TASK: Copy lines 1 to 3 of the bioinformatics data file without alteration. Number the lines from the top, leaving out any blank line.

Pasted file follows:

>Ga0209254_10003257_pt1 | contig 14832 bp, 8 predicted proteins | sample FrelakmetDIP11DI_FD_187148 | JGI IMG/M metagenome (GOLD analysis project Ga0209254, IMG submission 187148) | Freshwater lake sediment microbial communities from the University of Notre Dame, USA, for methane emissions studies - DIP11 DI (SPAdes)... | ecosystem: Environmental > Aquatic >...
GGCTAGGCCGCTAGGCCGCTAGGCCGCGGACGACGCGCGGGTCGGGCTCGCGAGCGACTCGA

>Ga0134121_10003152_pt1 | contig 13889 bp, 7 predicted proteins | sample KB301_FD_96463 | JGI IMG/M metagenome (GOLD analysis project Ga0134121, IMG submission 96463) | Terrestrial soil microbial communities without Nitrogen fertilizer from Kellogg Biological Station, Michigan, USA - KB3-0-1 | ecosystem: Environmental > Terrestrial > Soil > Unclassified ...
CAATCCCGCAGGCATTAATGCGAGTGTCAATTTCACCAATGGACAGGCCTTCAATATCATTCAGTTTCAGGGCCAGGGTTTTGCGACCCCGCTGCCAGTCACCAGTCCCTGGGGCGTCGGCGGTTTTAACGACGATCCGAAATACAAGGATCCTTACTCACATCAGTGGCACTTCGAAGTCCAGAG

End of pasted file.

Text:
>Ga0209254_10003257_pt1 | contig 14832 bp, 8 predicted proteins | sample FrelakmetDIP11DI_FD_187148 | JGI IMG/M metagenome (GOLD analysis project Ga0209254, IMG submission 187148) | Freshwater lake sediment microbial communities from the University of Notre Dame, USA, for methane emissions studies - DIP11 DI (SPAdes)... | ecosystem: Environmental > Aquatic >...
GGCTAGGCCGCTAGGCCGCTAGGCCGCGGACGACGCGCGGGTCGGGCTCGCGAGCGACTCGA

>Ga0134121_10003152_pt1 | contig 13889 bp, 7 predicted proteins | sample KB301_FD_96463 | JGI IMG/M metagenome (GOLD analysis project Ga0134121, IMG submission 96463) | Terrestrial soil microbial communities without Nitrogen fertilizer from Kellogg Biological Station, Michigan, USA - KB3-0-1 | ecosystem: Environmental > Terrestrial > Soil > Unclassified ...